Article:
Something from the bottom draw

Some of you are but most of you aren’t, so imagine if you were both an employee and a ratepayer of your Council. As a ratepayer you didn't like the old council and at the election you voted for a group of people who slammed the corruption and incompetence of the current lot and committed themselves to cleaning the place up and introducing a new honesty in politics.

And imagine, when they got elected, they pulled out of the bottom drawer some employment practices that affected you as an employee - which they knew would be so unpopular that they chose not to tell you about before the election.

You'd feel aggrieved, wouldn't you? Cheated, even.

That's precisely the scenario if you are a public sector employee living through changes currently working their way through the NSW Parliament. The Industrial Relations Amendment (Public Sector conditions of employment) Bill 2011 will strip powers from the IRC, change 100 years of conciliation and arbitration practices and provide a ceiling on wages and conditions based on Government policy alone.

I’ve just come back to the office after attending the rally supporting public sector workers and their unions outside Parliament House. What a colourful rally - described by Unions NSW's Mark Lennon as "the biggest union rally in Macquarie Street in twenty years" - not a drop of rain and even a bit of blue sky.

This is an issue that doesn't just affect public sector employees - it's bad enough for them because many of them would have voted for this new Government because they were so sick of the cronyism, murkiness, and stench of the last lot. 

But for everyone else, what a disappointment that on gaining office they moved immediately to change how industrial relations has been managed for public sector employees for more than a century. And something so dramatic that they obviously chose not to make their plans public as an election policy.

But this affects everyone who had a hope for integrity in politics and government policy-making based on facts, evidence and not just ideology and antagonism. Worse than WorkChoices in many ways.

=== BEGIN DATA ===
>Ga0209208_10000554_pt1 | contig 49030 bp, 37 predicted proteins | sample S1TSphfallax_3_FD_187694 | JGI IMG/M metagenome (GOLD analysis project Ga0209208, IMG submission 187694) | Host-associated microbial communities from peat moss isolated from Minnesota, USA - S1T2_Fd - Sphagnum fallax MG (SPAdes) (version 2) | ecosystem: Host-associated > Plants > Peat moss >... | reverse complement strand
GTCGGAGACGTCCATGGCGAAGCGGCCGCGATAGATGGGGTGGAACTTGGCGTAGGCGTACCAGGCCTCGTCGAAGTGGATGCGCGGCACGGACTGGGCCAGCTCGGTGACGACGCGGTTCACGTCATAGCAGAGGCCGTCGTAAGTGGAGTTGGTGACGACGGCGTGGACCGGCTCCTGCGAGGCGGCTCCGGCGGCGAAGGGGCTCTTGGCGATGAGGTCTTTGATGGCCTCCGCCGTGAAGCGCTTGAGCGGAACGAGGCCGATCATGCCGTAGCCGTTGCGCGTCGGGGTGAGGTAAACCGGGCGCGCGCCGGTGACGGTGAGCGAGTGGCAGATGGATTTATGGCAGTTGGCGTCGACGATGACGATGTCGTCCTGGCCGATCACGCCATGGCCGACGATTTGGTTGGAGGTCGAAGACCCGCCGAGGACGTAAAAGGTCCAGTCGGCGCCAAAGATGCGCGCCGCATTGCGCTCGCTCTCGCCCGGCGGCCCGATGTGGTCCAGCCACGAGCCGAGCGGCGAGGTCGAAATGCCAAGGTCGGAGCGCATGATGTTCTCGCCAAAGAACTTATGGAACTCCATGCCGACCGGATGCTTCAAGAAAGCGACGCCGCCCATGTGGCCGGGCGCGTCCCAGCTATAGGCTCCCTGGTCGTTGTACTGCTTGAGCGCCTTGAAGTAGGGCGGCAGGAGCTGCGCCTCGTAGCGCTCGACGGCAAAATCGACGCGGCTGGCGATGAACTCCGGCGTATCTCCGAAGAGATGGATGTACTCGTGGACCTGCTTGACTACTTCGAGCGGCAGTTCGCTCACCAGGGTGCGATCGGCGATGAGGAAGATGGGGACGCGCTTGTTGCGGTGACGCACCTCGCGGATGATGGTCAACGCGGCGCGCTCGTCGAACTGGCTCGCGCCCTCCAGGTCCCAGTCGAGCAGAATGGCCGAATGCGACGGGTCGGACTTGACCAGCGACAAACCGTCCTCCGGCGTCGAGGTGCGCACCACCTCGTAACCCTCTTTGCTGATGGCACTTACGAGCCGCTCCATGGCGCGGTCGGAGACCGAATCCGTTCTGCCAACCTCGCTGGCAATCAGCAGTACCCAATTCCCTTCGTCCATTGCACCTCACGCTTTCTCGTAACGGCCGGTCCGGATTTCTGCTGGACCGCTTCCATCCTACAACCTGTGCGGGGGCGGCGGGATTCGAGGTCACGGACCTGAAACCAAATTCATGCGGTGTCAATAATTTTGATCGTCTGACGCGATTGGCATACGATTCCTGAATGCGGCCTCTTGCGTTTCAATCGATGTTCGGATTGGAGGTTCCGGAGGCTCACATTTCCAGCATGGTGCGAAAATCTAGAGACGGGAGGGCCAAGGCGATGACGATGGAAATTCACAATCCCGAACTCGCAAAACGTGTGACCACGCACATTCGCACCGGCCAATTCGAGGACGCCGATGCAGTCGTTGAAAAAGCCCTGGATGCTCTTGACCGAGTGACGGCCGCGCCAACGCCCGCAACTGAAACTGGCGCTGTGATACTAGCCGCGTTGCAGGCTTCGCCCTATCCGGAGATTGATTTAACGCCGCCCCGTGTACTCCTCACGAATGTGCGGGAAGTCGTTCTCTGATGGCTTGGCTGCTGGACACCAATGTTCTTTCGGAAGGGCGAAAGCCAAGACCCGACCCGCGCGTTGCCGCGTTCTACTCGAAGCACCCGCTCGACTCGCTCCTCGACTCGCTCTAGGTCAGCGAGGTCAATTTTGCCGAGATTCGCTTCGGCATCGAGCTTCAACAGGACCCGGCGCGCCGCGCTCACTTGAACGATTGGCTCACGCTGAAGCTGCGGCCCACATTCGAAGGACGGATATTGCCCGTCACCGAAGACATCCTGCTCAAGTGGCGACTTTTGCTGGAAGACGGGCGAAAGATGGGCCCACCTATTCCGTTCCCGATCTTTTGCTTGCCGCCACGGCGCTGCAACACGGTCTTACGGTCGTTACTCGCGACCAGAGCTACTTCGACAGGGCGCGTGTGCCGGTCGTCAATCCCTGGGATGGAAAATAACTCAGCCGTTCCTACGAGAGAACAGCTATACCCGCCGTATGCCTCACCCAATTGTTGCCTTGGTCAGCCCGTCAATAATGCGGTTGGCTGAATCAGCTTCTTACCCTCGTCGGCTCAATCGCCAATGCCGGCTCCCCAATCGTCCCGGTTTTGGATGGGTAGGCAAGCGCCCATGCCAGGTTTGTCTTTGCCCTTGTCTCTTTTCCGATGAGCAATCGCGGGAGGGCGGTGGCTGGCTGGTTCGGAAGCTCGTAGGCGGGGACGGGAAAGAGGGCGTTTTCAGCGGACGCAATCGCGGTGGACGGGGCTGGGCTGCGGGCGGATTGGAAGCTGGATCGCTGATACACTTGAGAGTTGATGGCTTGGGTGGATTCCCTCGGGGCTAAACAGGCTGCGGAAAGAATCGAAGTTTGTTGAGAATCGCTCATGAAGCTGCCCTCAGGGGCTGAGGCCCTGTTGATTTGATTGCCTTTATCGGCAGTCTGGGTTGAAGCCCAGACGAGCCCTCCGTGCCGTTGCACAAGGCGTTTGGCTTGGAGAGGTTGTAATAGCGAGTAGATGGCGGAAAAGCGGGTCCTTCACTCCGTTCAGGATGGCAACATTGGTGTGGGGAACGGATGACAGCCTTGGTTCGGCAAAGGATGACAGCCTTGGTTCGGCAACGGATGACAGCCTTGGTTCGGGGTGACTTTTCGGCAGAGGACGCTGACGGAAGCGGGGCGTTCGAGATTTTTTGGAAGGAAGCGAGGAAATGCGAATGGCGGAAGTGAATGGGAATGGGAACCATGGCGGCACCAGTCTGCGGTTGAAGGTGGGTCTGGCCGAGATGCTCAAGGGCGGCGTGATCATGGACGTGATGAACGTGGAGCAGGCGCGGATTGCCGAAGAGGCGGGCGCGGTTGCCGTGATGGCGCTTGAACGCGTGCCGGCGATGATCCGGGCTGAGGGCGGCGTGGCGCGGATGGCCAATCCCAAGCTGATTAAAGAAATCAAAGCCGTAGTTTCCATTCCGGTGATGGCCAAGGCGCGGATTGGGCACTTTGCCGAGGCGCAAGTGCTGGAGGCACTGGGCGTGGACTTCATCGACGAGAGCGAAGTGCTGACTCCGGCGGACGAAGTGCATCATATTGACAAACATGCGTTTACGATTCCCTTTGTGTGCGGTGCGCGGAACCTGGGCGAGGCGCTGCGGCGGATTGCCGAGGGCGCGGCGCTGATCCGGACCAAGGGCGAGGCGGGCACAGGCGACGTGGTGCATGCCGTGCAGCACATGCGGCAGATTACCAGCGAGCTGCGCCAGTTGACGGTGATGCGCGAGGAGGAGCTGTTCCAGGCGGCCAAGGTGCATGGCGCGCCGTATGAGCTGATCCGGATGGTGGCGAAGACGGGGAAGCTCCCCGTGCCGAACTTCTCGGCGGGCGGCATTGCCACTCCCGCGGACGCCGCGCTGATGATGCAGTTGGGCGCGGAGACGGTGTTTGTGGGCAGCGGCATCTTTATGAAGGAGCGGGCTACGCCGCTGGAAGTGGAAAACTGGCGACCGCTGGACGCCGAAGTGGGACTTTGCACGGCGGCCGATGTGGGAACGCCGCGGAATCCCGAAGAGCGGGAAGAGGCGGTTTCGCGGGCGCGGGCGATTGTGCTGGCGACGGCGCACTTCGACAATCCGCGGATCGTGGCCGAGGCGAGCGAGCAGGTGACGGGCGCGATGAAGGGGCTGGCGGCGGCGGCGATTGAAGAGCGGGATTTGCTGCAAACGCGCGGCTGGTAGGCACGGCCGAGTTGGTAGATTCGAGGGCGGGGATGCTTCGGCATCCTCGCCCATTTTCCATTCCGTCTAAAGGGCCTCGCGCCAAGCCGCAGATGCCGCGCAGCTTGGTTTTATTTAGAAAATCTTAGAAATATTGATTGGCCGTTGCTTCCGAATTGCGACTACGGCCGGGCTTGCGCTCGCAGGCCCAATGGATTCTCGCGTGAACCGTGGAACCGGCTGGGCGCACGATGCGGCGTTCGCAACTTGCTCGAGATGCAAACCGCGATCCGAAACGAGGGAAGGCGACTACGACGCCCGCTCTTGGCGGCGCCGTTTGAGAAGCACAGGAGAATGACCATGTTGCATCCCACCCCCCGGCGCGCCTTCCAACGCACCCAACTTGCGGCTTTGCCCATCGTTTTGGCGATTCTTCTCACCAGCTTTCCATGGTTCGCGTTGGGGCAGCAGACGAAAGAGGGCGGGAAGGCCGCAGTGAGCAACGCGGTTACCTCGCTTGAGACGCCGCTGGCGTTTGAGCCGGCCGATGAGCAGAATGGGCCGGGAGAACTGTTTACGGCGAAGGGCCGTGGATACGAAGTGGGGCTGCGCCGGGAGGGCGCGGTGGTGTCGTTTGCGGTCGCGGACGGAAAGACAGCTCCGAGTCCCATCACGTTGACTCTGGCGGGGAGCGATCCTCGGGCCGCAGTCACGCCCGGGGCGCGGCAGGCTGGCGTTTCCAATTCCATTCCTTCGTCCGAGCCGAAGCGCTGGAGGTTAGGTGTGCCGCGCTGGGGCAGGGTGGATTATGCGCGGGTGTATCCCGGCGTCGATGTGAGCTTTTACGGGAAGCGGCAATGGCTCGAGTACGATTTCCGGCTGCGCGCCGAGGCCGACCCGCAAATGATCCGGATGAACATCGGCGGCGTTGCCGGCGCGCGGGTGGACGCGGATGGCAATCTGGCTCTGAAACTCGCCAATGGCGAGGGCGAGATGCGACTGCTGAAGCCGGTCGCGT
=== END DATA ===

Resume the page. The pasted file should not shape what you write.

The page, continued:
The Government cannot demonstrate that increases awarded by the Industrial Relations Commission had blown out budgets, nor that those increases have been provided without the normal rigorous and exhausting examination that the Commission normally provides.  We know, because we have run cases in the Commission, that it is a difficult task to arbitrate a successful case if you don't have evidence, witnesses and persuasion on your side.

For a new government committing itself to openness and transparency, it is a very poor first step.

depa will support action by public sector unions and unions nationally to expose this dirty work. The Industrial Relations Commission has never been stripped of their powers in the way proposed by this legislation in its 100 years history by any government and particularly not by government that kept its proposals secret because, had they been public, it would have challenged their ability to be elected.

If this legislation succeeds, and it is scheduled to go back to the Legislative Assembly to be concluded this week, local government will remain the only area of employment operating in the NSW Commission without these inhibitions and impediments to the umpire discharging their legislative and historic role.

Shame, Barry. This is a bad start.

David Mitchell
I'm not sure that it's appropriate to 'Bad Barry' at this point in time, maybe his focus should be else where?? It’s a big job he’s taken on. Suggest keep it simple Barry, 'Barry' being all levels of Gov't. Look at what we're doing and why we are doing it! Set up a 'Task Force' (don't you hate the words) to come back to Gov't with recommendations on ways and means to do things better. Trying to fix 'State/Global Financial Problems by targeting your own employees does not seem to be the way to go, particularly if it appears to be underhanded, out of the blue, conceived behind closed doors etc!
Well said Robbo - 110% correct.

Shame on you Barry.

Why change a system where there was nothing really wrong? Is it to lure more Daily Telegraph readers to the Liberal cause? Why wasn't it mentioned in official policy releases? Why did it take UnionsNSW paid advertisements to alert people to what you might get up to?

Bad start indeed.

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